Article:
(41.) See, e.g., Verlinden B. V. v. Cent. Bank of Nigeria, 461 U.S. 480, 493 (1983) (holding that the Foreign Sovereign Immunities Act of 1976, 28 U.S.C. [section][section] 1330, 1332, 1391, 1441, 1602-11 (2006), takes jurisdiction as a federal question, even over state law actions, because the immunity defense will necessarily arise in every such suit).

(42.) 28 U.S.C. [section] 1652 (2006).

(43.) See Watson v. McCabe, 527 F.2d 286, 288 (6th Cir. 1975) (holding that the Rules of Decision Act is not limited to any particular font of jurisdiction).

(44.) See Allan R. Stein, Erie and Court Access, 100 Yale L.J. 1935, 2004-06 (1991) (noting that the Act' s scope reaches federal question jurisdiction, but that the presence of federal law on point in this font of jurisdiction, excepting pendent claims, limits its use).

(45.) See Paul J. Mishkin, The Variousness of "Federal Law": Competence and Discretion in the Choice of National and State Rules for Decision, 105 U. Pa. L. Rev. 797, 798-804 (1957) (providing definitive discussion of this topic); see also United States v. Little Lake Misere Land Co., 412 U.S. 580, 591-94 (1973) (citing Mishkin and adopting his dichotomy). Mishkin is speaking only to state law in federal court, Mishkin, supra, at 798-804, while I am expanding the concept to include federal law in state court.

(46.) Mishkin, supra note 45, at 799.

(47.) See infra notes 59-61 and accompanying text.

(48.) See Little Lake Misere, 412 U.S. at 591; Mishkin, supra note 45, at 799.

(49.) See Erie R.R. Co. v. Tompkins, 304 U.S. 64, 78 (1938) ("Except in matters governed by the Federal Constitution or by Acts of Congress, the law to be applied in any [diversity] case is the law of the State.").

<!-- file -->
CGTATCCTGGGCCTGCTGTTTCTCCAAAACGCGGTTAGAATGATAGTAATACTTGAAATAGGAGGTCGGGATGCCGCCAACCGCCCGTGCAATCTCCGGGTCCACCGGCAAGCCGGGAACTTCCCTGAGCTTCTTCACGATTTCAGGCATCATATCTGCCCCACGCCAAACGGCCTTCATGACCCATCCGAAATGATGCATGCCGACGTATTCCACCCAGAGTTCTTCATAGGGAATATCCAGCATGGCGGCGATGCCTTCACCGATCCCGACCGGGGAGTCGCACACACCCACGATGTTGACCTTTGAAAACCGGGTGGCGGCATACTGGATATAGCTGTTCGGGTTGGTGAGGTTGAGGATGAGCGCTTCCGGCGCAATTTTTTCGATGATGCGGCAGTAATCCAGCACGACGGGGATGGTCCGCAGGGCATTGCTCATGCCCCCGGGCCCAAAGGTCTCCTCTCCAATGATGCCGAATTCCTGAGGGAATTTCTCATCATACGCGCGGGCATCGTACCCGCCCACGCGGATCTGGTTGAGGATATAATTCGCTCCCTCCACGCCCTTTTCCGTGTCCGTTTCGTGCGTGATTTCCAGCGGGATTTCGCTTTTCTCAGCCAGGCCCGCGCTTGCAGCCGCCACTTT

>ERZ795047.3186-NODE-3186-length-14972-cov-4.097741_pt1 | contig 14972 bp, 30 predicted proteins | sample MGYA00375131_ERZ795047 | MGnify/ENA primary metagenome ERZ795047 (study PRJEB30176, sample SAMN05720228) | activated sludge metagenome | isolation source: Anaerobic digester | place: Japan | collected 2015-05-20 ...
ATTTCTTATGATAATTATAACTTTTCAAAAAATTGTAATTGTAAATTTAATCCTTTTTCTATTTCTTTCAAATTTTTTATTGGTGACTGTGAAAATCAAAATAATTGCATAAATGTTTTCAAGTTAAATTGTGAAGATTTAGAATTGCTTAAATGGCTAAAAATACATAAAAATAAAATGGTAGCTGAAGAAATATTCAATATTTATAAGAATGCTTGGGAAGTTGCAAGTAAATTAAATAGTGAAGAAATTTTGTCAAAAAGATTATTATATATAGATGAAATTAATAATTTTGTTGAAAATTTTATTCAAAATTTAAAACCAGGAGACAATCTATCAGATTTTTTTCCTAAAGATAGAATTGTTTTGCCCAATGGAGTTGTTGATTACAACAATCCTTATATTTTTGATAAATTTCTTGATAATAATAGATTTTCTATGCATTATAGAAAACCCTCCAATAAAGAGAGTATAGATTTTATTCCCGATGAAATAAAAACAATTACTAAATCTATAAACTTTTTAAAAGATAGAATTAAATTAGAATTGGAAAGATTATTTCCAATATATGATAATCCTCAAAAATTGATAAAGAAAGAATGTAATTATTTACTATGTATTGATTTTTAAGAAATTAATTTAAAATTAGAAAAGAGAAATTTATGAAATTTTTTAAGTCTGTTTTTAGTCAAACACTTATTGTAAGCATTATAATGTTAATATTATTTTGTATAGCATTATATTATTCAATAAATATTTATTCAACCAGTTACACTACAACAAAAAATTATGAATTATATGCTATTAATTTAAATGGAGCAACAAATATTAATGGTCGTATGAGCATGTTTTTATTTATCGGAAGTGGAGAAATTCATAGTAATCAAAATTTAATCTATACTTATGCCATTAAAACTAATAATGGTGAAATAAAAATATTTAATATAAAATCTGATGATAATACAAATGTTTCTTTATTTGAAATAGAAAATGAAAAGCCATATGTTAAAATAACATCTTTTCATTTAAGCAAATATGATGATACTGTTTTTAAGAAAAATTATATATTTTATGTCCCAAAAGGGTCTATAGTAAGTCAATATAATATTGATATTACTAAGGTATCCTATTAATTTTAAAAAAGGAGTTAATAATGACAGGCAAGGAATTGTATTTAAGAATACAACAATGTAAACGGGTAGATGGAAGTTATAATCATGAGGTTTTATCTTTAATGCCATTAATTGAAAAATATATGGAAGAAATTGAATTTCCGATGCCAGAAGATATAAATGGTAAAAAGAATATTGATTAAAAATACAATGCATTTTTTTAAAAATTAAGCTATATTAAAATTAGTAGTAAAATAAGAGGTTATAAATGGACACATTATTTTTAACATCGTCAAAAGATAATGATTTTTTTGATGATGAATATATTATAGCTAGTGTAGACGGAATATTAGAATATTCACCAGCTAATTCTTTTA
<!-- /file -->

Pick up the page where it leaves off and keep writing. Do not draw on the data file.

(50.) See Byrd v. Blue Ridge Rural Elec. Coop., Inc., 356 U.S. 525, 538 (1958) (holding that federal interest preempts state law in an Erie case); see also Ernest A. Young, Preemption and Federal Common Law, 83 Notre Dame L. Rev. 1639, 1665 (2008).

(51.) See infra notes 59-62 and accompanying text.

(52.) Mishkin, supra note 45, at 799-800.

(53.) Id. at 802; see also Richard H. Fallon, Jr., John F. Manning, Daniel J. Meltzer & David L. Shapiro, Hart and Wechsler's The Federal Courts and the Federal System 627 (6th ed. 2009) [hereinafter Hart and Wechsler] (deploying the competency and discretion terminology).

(54.) See infra notes 59-61 and accompanying text.

(55.) See, e.g., State v. Manussier, 921 P.2d 473, 482 (Wash. 1996) ("This court has consistently construed the federal and state equal protection clauses identically and considered claims arising under their scope as one issue.").

(56.) See, e.g., California v. Greenwood, 486 U.S. 35, 43 (1988) ("Individual States may surely construe their own constitutions as imposing more stringent constraints on police conduct than does the Federal Constitution."); PruneYard Shopping Ctr. v. Robins, 447 U.S. 74, 81 (1980) (holding that a state possesses a "sovereign right to adopt in its own Constitution individual liberties more expansive than those conferred by the Federal Constitution").

(57.) Professor Young refers to this distinction as the "repeat application problem." Young, supra note 50, at 1646-48. He argues that the federal courts are prohibited from making a federal common law rule that deploys, what I term, a metadiscretionary selection of state-law rights. Id. at 1650. While remaining agnostic on this question for now, I seek to deploy this concept of "one-shot" discretion more broadly than federal common law, noting its use in enclave jurisdiction and in Michigan v. Long- type cases.

(58.) See, e.g., O'Melveny & Myers v. FDIC, 512 U.S. 79, 85 (1994) ("The issue in the present case is whether the California rule of decision is to be applied to the issue of imputation or displaced, and if it is applied it is of only theoretical interest whether the basis for that application is California's own sovereign power or federal adoption of California's disposition."); Boyle v. United Techs. Corp., 487 U.S. 500, 507 n.3 (1988).
   We refer here to the displacement of state law, although it is
   possible to analyze it as the displacement of federal-law reference
   to state law for the rule of decision. Some of our cases appear to
   regard the area in which a uniquely federal interest exists as
   being entirely governed by federal law, with federal law deigning
   to borrow or incorporate or adopt state law except where a
   significant conflict with federal policy exists. We see nothing to